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Katie Jurgenson 1/25/2013 The FDA Food Safety Modernization Act was signed into law in 2011 by President Obama. Its purpose is to ensure the U.S food supply is safe by enabling the FDA to focus more on preventing contamination rather than reacting to problems after they occur. Prevention is the core principle of the FDA Food Safety Modernization Act. FSMA is the most extreme reform of FDA’s food safety authority in more than 70 years. This act allows the FDA more authority in protecting consumers and promoting public health. As of January 4, 2013 the FDA has issued two major FSMA rules. A total of five are in the works. The first two have been proposed and published for public comment: Preventive Controls for Human Food: This rule sets safety requirements for facilities that process, package or store food for people. The rule will require that food facilities implement “preventive controls,” a science-based set of measures intended to prevent foodborne illness. • Produce Safety: The food-safety law requires that science-based standards be set for the production and harvesting of fruits and vegetables, and FDA is proposing such standards for growing, harvesting, packing, and holding produce on farms. •

Controls for Human Food Under the new preventive control rules, most human food facilities would be required to have a written plan that would specify the steps that will be put in place to minimize or prevent hazards likely to occur in food such as pathogens and allergens, and the actions that will be taken when problems arise. Produce Safety These standards include requirements addressing major areas specific to agriculture that can be the conduit for contaminants: • • • • •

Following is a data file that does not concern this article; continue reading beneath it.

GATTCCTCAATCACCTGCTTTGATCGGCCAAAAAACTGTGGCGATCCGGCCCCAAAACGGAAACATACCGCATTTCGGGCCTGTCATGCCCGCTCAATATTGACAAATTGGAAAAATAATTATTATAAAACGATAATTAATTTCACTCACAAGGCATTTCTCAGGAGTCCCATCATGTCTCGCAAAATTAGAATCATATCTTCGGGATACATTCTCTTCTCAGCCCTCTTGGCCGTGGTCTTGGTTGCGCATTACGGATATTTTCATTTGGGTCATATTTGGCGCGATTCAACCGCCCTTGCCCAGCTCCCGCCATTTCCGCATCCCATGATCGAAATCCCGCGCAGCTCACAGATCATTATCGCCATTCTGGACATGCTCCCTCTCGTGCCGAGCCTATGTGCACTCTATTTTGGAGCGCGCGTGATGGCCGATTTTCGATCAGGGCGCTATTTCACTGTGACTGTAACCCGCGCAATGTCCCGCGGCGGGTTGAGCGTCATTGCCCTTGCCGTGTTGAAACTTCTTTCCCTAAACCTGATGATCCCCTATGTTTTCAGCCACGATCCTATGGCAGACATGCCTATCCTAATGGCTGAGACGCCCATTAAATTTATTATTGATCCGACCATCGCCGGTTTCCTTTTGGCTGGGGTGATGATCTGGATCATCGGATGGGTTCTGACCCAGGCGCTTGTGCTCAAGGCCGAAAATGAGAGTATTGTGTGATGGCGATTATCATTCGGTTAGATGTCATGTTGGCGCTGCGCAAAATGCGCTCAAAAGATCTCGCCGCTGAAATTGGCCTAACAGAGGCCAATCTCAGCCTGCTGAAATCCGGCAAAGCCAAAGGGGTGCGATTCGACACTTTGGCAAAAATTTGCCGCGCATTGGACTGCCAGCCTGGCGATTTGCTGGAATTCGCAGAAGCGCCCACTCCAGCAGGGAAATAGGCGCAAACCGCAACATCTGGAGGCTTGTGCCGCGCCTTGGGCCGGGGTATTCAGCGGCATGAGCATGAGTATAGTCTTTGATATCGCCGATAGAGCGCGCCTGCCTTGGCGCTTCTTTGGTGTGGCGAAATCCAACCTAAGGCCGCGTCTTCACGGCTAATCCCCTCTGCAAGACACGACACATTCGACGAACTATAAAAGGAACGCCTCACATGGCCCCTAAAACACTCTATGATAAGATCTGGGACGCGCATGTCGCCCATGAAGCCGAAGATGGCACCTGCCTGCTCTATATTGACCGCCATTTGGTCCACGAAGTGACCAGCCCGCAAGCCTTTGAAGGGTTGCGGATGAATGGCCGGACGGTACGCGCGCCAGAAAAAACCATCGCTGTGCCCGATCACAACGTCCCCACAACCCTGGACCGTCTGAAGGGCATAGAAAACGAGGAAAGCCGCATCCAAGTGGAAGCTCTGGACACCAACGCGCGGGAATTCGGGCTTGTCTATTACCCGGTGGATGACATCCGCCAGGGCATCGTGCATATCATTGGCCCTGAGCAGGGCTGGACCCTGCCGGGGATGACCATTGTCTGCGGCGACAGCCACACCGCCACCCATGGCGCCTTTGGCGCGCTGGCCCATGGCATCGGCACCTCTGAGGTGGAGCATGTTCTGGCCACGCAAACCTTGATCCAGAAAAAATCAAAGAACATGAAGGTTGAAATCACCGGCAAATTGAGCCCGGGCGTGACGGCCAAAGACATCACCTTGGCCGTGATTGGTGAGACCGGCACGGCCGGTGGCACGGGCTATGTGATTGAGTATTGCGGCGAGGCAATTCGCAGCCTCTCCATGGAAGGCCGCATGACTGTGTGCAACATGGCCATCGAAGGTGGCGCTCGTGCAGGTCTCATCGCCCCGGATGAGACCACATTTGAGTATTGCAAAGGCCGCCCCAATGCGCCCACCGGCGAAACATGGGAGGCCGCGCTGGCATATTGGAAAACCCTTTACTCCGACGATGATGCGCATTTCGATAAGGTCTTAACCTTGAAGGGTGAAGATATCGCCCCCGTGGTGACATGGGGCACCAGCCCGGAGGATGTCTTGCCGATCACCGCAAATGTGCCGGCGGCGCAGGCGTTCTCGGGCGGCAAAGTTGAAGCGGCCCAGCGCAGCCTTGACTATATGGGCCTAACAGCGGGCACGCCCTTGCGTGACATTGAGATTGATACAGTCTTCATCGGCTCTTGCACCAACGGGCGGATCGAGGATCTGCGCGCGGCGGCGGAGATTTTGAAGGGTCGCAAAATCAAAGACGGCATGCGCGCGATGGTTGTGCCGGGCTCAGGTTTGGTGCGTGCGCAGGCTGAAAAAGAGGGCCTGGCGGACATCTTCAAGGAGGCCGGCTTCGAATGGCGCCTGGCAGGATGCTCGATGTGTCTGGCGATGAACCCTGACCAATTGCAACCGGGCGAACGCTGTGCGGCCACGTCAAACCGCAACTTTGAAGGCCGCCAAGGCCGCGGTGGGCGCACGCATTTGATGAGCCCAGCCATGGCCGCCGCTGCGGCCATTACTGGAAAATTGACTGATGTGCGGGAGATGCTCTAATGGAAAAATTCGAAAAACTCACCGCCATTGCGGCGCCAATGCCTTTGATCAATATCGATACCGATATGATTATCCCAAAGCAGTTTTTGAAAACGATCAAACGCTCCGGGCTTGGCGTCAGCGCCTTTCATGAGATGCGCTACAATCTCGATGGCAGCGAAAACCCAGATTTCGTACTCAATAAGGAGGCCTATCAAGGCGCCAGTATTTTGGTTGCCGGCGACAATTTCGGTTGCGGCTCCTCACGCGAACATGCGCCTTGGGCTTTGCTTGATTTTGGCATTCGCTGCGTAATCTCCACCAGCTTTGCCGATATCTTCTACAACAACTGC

Irrigation and other agricultural water Farm worker hygiene Manure and other additions to the soil Intrusion of animals in the growing fields. Sanitation conditions affecting buildings, equipment and tools

The proposed rule also includes additional provisions applicable to the growing, harvesting and packing of sprouts, which are more vulnerable in their growing environment to harmful bacteria. The Other Three Rules

The rules still to come are: Foreign Supplier Verification for Importers: This program will require importers to verify that foreign suppliers are following procedures that provide the same level of health protection as that required of domestic food producers. • Accredited Third Party Certification: The accreditation of third-party auditors would help ensure that food producers in other countries comply with U.S. food safety laws. • Preventive Controls for Animal Food: This is the implementation of preventive controls at animal food facilities that are similar to those proposed for human food. •

Putting FSMA to Work Under the new food safety law, FDA will be issuing a number of rules including a preventive controls rule in food facilities, a foreign supplier verification rule, and a produce safety rule. In some instances, FDA holds public meetings to give all interested parties an opportunity to participate and provide comments even before proposing a rule. . Step 1: FDA Proposes a Rule and Requests Comments FDA issues a proposed rule it is published in the Federal Register (FR) so that members of the public can review it and send their comments to us. The public is given a period of time (30-90 days) to submit their comments. If FDA determines that it does not have enough information to issue a proposed rule, the agency may seek more information. Step 2: FDA Considers Your Comments and Issues a Final Rule FDA considers the comments received during the comment period on the proposed rule before issuing a final rule. Step 3: Companies Comply with the Rule Based on the “Effective Date” When a final rule is published, it may have a future effective or compliance; sometimes this has been established in the law. The amount of time before a rule goes into effect varies.


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